The serenity of Skullbone Plains

Matthew Baker from the Tasmanian Herbarium finds a resting spot on a cushion plant while 'blitzing' Skullbone Plains in Tasmania

I spent yesterday with the botanists in the northern section of Skullbone Plains, and wow, what a wonderful conservation reserve. The central highlands of Tasmania never cease to amaze me with its complexity, beauty and serenity.

Button grass at Skullbone Plains, Tasmania. Photo: A Schmidt-Lebuhn

Yesterday the Bush Blitz botanists worked their way through eucalypt woodland to an area of sphagnum moss, cushion plants, button grass and sedges near the Nive River. An amazing diversity of plants — the closer you look the more you see.

Phil Hurle, Nursery Manager at the Australian National Botanical Gardens (ANBG), has already collected many interesting and beautiful iconic Tasmanian plants to take back to the Gardens.

Nursery manager at the Australian National Botanic Gardens in Canberra Phil Hurle collects specimens to take back to boost the gardens' Tasmanian exhibit. Photo: A Schmidt-Lebuhn

Phil is collecting live plant specimens — seed and cuttings for propagation — to enhance the Tasmanian plants exhibit at the Botanic Gardens in Canberra.

He carefully documents where he has found each collection. He then packs the cuttings in vegie bags, wets them and places the bags in boxes with ice to keep them cool and in good condition. The cuttings are quickly sent back to the Australian National Botanic Gardens. The cutting will slowly die back from the stem, but the tips will be good for propagation by the time they make it back to Canberra.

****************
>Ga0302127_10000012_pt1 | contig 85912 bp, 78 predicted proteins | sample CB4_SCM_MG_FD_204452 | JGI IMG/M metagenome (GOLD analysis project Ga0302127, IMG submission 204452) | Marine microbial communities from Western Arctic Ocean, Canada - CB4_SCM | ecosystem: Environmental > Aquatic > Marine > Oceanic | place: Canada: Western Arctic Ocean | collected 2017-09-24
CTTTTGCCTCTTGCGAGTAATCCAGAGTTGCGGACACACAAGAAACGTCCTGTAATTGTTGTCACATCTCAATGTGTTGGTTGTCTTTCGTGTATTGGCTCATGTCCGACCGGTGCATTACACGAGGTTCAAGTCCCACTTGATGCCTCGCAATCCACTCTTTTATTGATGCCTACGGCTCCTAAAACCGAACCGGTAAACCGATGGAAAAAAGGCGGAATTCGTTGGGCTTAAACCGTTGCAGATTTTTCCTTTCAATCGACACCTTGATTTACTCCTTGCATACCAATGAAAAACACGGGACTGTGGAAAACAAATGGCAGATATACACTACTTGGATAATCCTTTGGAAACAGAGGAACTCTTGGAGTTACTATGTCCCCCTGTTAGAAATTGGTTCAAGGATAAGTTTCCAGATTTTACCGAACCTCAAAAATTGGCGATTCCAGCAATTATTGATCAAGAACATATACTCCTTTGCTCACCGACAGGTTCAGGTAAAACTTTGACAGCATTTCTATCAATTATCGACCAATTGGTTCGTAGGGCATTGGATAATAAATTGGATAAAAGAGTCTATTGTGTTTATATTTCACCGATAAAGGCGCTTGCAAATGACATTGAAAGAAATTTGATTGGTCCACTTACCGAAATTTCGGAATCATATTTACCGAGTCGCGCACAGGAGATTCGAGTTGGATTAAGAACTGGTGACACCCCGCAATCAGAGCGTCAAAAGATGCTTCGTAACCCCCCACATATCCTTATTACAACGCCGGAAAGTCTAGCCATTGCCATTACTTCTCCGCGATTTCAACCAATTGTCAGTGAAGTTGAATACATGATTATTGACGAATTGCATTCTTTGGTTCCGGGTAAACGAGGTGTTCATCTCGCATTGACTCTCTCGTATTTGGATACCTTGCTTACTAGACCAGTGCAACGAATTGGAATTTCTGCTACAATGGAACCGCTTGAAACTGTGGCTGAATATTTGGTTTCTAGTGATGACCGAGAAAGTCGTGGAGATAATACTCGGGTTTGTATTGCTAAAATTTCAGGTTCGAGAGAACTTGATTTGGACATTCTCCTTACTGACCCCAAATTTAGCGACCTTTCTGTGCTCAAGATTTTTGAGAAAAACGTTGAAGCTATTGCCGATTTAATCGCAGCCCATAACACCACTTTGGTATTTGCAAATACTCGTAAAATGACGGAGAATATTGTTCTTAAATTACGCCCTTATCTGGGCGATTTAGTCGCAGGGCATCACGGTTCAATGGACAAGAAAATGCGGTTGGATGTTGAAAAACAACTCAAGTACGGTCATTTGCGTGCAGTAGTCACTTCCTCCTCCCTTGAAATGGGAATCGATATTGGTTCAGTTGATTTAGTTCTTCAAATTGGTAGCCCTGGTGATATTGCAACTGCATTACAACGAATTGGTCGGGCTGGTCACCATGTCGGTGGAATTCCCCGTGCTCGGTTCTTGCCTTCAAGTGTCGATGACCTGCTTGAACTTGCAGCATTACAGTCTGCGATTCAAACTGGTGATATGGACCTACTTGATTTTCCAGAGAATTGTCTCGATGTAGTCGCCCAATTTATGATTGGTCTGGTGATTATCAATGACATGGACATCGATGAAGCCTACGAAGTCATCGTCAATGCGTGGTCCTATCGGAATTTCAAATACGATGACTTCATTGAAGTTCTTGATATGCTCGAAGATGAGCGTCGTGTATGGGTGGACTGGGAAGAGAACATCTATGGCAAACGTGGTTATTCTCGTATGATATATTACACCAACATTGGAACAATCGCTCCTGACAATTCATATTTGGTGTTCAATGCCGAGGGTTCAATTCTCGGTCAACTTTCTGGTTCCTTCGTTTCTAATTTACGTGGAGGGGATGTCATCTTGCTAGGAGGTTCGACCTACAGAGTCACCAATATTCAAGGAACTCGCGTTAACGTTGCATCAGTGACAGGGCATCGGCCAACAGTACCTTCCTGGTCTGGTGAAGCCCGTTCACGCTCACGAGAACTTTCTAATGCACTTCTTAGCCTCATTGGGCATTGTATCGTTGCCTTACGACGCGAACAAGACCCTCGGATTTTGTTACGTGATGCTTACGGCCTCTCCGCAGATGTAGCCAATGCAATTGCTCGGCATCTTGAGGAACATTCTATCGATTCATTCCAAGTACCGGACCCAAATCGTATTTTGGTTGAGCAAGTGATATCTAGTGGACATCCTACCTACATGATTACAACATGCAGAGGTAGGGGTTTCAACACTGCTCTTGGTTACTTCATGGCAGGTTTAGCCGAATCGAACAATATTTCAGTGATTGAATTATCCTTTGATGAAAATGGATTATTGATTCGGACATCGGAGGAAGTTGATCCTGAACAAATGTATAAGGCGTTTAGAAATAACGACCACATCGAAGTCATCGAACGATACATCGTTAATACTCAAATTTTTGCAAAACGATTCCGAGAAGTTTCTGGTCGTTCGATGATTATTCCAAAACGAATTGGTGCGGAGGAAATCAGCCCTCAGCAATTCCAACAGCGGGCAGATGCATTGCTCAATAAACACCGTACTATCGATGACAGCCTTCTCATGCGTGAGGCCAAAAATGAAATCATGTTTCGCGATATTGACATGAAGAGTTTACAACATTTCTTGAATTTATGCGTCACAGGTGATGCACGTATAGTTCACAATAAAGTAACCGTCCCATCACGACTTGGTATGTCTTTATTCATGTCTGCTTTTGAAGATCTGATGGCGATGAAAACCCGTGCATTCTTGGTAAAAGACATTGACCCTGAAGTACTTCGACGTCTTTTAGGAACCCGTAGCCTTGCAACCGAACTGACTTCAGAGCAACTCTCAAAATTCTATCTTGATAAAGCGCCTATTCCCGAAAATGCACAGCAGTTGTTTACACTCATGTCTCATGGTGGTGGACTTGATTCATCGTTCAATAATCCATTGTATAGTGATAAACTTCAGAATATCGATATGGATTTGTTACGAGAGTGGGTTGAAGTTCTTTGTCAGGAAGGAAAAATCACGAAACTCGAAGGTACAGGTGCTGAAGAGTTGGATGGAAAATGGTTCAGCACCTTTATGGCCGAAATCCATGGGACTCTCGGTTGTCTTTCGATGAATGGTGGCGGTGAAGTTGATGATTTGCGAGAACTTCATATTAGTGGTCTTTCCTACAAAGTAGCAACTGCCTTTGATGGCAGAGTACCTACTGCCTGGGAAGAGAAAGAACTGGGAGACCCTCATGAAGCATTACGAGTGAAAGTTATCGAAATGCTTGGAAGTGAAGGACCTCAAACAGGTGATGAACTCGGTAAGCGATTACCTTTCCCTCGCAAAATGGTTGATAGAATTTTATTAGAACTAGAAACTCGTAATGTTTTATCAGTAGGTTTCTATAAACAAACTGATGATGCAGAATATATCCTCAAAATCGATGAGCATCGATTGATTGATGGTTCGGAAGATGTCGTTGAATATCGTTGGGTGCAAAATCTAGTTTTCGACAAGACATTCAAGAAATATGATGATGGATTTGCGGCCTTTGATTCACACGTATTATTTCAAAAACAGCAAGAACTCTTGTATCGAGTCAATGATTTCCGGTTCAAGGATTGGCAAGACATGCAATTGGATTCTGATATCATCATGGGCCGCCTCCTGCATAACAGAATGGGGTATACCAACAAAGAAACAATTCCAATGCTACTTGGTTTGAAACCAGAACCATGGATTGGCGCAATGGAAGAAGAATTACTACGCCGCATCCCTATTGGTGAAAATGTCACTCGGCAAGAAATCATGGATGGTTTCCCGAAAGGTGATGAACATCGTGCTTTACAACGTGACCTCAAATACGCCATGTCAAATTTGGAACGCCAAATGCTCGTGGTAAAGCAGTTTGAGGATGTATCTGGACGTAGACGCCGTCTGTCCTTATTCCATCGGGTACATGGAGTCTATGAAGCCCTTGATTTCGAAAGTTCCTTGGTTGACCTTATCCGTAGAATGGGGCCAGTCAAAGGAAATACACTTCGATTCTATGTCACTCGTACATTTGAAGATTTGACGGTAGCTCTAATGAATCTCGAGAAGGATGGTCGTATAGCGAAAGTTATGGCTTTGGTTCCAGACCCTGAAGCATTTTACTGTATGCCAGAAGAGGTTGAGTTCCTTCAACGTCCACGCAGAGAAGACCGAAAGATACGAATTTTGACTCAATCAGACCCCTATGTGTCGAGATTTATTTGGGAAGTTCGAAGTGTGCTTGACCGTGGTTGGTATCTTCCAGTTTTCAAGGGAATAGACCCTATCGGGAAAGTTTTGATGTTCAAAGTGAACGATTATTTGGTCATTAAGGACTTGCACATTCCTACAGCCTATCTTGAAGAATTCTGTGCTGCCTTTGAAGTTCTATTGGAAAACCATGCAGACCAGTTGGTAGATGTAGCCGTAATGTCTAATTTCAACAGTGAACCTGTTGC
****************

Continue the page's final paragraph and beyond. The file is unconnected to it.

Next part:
Phil is working alongside a team of botanists from the Tasmanian Herbarium and the Australian National Herbarium who are collecting specimens to be pressed, dried, and added to herbarium collections for study and as a reference.

Mim Jambrecina Senior Project Officer Bush Blitz

Bush Blitz is a multi-million dollar biodiversity discovery program between the Australian Government, BHP Billiton and Earthwatch Australia that aims to find new species and document the plants and animals across Australia’s National Reserve System.

Skullbone Plains is managed for conservation by the Tasmanian Land Conservancy as part of the National Reserve System.